Quirky protagonists and adventurous women: Stylist rounds up May’s best new books.

Book Riot recommends eight Black British essayists to add to your bookshelves.

Book Riot also has a list of five great British books coming to the US this month.

A study of more than 2 million books has revealed that titles by female authors are on average sold at just over half the price of those written by men.

The Telegraph makes the case that it’s perfectly fine not to finish a dull novel.

The 200-year-old book printers that produced the bestselling Harry Potter series has been sold for £23.8m.

I shared a little about my writing process on the Over The Rainbow Blog.

The Guardian Books Podcast speaks to Aminatta Forna about happiness and discusses what the best crime novels are.

Filth, fury, gags and vendettas: Guardian cartoonist Martin Rowson explains why Marx would have loved the Communist Manifesto as a graphic novel.

The Independent has a list of the books that gave soldiers solace in the trenches.

Members of the book trade are supporting author Charles Sprawson with a fundraising iniative to raise money for care fees, as Vintage prepares to reissue his “cult swimming classic” Haunts of the Black Masseur.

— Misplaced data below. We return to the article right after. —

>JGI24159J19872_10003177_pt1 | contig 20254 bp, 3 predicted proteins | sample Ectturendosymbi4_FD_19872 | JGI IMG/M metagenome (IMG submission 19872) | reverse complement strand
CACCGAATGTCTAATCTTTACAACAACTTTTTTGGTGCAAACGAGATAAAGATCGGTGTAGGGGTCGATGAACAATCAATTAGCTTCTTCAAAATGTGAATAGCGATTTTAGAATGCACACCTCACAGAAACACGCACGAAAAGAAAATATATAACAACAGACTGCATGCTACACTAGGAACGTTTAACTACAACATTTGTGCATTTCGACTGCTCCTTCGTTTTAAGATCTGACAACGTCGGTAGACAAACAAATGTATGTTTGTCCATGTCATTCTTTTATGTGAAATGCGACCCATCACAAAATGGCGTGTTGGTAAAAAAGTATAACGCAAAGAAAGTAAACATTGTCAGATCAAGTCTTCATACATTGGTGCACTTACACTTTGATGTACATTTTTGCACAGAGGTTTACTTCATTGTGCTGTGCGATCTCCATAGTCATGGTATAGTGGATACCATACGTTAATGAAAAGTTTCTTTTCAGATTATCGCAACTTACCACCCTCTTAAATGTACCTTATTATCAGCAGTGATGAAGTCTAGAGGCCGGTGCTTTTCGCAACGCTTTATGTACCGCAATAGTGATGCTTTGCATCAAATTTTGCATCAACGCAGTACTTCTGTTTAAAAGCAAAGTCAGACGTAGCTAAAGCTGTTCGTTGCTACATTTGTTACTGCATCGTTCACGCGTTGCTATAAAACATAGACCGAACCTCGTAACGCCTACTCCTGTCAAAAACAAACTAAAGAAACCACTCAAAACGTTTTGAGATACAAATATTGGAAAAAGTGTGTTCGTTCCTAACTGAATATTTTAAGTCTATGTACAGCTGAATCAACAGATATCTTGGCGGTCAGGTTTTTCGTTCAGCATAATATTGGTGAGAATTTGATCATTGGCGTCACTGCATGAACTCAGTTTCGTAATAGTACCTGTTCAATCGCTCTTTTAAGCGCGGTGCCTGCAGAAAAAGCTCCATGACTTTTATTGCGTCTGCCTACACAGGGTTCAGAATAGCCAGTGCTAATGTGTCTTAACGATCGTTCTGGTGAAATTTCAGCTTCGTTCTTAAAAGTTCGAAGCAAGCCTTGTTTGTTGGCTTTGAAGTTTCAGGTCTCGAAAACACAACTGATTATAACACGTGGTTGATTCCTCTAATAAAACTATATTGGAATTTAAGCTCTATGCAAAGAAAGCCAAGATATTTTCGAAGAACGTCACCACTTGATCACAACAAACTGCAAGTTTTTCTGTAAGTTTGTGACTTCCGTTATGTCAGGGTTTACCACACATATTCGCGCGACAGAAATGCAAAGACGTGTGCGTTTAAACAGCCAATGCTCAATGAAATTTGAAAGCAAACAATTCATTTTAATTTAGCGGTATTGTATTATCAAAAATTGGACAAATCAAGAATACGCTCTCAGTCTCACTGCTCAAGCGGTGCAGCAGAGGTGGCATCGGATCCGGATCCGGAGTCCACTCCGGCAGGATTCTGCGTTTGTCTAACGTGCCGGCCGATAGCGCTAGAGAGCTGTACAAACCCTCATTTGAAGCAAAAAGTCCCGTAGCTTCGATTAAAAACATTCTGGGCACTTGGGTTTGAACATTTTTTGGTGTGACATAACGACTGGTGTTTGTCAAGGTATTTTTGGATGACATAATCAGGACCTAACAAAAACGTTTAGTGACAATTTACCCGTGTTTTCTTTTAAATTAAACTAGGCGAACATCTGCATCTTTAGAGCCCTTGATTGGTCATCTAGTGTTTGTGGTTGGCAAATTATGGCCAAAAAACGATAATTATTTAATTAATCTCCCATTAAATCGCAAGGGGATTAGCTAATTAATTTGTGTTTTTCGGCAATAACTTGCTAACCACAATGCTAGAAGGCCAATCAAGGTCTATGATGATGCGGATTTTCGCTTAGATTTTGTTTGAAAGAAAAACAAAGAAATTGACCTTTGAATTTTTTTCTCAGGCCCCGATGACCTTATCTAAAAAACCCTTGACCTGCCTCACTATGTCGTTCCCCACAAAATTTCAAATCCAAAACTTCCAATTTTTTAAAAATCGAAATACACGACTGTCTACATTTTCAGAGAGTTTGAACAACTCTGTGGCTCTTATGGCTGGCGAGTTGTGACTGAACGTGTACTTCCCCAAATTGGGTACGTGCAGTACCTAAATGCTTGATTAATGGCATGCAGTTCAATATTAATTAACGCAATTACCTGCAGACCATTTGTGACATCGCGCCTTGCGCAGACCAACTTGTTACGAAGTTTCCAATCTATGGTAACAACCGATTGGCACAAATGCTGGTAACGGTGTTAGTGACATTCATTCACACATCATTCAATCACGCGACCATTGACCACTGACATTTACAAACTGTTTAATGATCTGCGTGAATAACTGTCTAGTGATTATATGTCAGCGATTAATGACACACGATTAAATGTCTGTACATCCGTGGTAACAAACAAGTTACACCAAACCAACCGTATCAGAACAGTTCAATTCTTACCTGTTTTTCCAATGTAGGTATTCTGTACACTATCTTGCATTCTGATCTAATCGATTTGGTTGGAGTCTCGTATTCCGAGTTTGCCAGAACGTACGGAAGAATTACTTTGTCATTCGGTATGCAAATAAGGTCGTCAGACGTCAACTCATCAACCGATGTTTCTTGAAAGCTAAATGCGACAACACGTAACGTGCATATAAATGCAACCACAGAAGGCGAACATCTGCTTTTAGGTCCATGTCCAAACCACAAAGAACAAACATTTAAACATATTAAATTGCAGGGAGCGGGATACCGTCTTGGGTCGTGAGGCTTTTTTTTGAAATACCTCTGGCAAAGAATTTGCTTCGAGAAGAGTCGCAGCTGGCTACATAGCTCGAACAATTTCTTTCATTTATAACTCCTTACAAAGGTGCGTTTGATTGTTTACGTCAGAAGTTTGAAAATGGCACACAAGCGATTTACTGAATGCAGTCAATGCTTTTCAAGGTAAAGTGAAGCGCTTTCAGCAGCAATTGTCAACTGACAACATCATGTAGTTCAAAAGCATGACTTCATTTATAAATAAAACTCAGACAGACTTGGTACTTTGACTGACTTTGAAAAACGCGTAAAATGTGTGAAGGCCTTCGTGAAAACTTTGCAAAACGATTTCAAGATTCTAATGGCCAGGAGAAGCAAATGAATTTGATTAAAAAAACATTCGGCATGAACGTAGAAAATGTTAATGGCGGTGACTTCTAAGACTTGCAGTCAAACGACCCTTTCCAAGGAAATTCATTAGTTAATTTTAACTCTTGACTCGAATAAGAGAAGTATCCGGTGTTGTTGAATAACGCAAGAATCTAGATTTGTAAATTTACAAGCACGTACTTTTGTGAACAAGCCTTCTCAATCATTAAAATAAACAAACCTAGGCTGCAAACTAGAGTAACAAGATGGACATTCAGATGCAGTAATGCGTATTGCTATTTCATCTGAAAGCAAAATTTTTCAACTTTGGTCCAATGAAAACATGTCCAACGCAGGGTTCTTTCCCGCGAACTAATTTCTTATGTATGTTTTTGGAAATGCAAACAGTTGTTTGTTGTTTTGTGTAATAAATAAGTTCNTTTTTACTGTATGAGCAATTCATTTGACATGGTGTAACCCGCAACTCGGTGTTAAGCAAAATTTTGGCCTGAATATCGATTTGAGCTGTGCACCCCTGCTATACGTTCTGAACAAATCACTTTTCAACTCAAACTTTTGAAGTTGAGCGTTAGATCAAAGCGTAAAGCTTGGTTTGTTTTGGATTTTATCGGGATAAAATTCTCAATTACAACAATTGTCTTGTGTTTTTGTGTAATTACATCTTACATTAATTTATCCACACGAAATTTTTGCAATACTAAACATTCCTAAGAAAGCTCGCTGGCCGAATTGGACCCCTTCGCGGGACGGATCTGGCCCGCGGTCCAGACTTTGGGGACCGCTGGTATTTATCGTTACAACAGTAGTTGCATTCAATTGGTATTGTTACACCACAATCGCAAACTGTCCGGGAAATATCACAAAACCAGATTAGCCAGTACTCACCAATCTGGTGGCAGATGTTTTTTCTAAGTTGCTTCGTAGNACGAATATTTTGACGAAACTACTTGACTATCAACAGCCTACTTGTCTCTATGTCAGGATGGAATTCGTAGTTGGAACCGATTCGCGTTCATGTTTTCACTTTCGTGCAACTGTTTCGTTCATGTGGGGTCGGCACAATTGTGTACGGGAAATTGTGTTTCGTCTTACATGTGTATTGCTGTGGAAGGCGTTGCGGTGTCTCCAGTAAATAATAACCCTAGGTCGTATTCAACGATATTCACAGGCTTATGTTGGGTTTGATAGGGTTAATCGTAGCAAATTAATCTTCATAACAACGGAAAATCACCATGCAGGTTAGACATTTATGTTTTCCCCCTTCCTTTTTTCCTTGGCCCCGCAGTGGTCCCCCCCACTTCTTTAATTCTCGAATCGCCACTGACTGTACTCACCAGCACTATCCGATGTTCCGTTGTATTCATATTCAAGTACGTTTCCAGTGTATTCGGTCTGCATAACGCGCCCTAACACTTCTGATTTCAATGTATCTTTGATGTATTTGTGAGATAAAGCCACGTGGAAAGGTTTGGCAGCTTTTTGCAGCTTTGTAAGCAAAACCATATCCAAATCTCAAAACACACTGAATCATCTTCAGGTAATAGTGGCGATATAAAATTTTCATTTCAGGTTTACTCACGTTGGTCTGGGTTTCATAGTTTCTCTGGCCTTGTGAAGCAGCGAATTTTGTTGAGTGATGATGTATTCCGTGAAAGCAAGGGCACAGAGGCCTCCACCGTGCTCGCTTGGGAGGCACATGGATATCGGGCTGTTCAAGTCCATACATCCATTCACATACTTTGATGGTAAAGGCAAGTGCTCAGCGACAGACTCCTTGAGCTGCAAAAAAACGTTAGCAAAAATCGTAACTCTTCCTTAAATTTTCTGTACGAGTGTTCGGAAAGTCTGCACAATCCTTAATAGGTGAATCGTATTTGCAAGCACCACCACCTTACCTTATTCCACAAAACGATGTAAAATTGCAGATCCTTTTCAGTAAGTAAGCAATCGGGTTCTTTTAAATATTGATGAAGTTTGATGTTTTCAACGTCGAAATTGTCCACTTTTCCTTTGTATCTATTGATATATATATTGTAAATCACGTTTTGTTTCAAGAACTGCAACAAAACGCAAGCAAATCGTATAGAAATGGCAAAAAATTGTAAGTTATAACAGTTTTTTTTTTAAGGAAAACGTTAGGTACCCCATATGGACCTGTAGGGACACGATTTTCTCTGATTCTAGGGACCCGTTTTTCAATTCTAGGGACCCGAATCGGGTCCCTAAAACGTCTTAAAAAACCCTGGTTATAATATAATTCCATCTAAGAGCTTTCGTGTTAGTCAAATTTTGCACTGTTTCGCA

Jill Murphy, Axel Scheffler and Janet and Allan Ahlberg are amongst the authors and illustrators whose books will be included in Beanstalk’s new collection of 40 books for reluctant readers.


The shortlist is out for the Branford Boase award, annually recognising the author of a debut novel and their editor.

The judges of the 2018 Deborah Rogers Writers’ Award have revealed a “varied and hugely interesting” shortlist of three first-time writers. Created in memory of literary agent Deborah Rogers, this £10,000 award is for a first-time writer whose work demonstrates literary talent but who needs support to complete their first book.

The inaugural Portobello Prize has been awarded to “electrifying new voice” Samira Shackle for Karachi Vice, a “fresh and thrilling” non-fiction exploration of Pakistan’s largest city.

A Bristol librarian has won the inaugural Cheltenham Literature Festival First Novel competition with her “clever, pulsing story”, scooping a book deal with Borough Press.